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Cleaning Pools After a Wildfire

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Cleaning a Pool After a Wildfire

The recent fires significantly affected the pool industry. After this sad ordeal, pool experts discovered better ways to prevent and deal with such unexpected situations. As a pool owner, it is essential to do your best to protect yourself from such unfortunate circumstances. But first, you have to take time to analyze the problem.

Protecting yourself from the fire

Pool professionals should also carry protective clothing and equipment at all times. For instance, they should carry gloves and respiratory masks at all times. An inflammable blanket and safety flares also help pool operators handle emergencies.

Wildfires undoubtedly interfere with the quality and pressure of water. Contrary to popular belief, a hose is not always effective in the case of a wildfire. More often than not, fire brigades use pumps to source water from the pool to protect your home. Therefore, pool owners should consider buying pumps for these specific pumps. Such pumps usually facilitate a water flow of 150 gallons per minute. Subsequently, they are effective in soaking down your home.

Cleaning a Pool After a Wildfire

What you should do in the event of a fire

In the occurrence of a wildfire, the first thing to do is ensure everyone around the area is safe. Then, attend to your property once everyone around the site leaves. Working with the emergency department in your local area would be best if you experience a fire.

It is always dangerous for pool companies to try saving pools by going past an emergency barrier. Remember, fire can travel to any side when there is a strong wind. Create multiple escape routes in the property to keep everyone safe.

Avoid areas of heavy smoke where emergency crews are still set up. If there are wild animals in your area, do not try to handle them on your own when they come to your property looking for shelter. In such a situation, try contacting your nearest wildlife management authorities. Ultimately, be very careful when you have active wildfires going on in the area, this holds especially true for pool professionals.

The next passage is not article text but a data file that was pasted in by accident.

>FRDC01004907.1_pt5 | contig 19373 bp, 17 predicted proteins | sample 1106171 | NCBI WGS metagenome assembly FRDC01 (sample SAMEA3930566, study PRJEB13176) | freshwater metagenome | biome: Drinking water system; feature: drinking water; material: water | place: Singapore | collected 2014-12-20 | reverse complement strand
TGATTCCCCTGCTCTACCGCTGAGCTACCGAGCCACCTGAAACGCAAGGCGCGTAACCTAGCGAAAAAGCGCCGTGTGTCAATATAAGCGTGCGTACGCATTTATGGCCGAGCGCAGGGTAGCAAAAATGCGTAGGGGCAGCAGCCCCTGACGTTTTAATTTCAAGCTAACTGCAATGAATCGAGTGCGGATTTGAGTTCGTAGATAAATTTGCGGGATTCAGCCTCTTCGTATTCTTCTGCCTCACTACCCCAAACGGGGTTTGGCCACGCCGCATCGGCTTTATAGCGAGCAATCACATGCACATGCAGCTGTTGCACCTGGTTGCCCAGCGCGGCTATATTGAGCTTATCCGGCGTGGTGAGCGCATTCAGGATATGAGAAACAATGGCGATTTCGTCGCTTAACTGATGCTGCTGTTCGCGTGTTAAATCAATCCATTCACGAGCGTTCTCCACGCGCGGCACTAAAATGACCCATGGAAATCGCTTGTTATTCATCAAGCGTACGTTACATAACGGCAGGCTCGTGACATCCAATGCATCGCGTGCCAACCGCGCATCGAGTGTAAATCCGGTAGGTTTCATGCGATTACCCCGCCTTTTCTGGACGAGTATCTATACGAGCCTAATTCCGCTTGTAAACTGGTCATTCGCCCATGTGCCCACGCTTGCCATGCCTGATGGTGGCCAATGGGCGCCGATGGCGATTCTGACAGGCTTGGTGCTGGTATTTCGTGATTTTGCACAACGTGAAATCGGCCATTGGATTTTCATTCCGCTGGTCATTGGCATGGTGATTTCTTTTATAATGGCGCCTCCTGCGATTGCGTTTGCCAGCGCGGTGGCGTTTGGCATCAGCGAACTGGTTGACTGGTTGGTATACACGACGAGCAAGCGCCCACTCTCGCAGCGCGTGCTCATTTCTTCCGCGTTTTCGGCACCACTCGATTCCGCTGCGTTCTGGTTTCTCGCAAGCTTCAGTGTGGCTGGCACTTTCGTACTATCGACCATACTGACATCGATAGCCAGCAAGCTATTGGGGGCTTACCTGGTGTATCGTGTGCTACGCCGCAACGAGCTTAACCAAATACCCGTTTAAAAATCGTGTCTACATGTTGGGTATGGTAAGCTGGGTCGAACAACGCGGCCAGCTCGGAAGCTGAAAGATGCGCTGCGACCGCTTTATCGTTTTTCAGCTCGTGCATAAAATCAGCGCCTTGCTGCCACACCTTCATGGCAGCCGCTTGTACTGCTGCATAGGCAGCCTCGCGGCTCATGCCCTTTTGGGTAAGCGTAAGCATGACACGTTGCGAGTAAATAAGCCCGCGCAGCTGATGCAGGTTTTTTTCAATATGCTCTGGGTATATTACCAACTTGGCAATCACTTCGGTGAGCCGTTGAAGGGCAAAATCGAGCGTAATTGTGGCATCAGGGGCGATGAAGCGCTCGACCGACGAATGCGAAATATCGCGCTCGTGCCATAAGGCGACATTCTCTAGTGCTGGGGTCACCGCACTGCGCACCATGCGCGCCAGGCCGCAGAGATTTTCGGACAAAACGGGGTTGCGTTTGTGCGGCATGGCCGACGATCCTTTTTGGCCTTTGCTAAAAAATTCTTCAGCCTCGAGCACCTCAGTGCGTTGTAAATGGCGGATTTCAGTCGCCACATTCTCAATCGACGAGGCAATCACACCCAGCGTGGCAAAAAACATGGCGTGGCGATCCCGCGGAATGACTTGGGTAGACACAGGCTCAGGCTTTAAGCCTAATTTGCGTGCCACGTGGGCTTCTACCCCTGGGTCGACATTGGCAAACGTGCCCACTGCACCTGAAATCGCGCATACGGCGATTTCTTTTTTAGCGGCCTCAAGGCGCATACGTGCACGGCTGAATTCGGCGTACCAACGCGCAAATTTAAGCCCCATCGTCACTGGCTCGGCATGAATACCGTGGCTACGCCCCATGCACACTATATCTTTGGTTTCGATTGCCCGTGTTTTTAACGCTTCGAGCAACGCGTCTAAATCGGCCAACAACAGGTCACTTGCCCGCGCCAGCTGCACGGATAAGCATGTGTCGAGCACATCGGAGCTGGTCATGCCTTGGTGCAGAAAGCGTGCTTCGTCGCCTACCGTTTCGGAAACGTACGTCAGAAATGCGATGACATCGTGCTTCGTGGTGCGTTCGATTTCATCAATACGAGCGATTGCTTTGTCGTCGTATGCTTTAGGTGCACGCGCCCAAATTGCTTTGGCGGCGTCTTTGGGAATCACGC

If it’s your home that is in immediate jeopardy – evacuate as quickly as possible and worry about the pool and house later. If you have ample notice that the fire may be headed in your direction, you may have time to prepare your property using some of the suggestions outlined at the end of this article.

Dealing with the aftermath of the fire

What happens after a wildfire? Large fires make pools dirty. Your pool is likely to have leaves, smoke, ash, and branches after the fire. Also, fire extinguishing chemicals may still be present in the pool. These substances can adversely affect the pool filter. Also, a dirty pool is likely to attract extensive breeding grounds for mosquitoes. Pool owners should take time preparing their pool for a wildfire as well as time cleaning it after one.

The air quality itself is something that pool companies should focus on while out servicing pools after a wildfire. Cole Daasnes owner of Poseidon Pool Service said he limits the exposure his employees have to heavy smoke when the air quality is very poor. He said that they take care of their service technicians first and foremost. “The AQI (air quality index) is their standard on monitoring the air quality for the safety and well-being of the staff, once it reaches an ‘unhealthy’ status at 150 we limit our service to chem basket service only to minimize their exposure.” Consequently, when the air quality is very poor, homeowners should expect abbreviated service from many of the local service providers.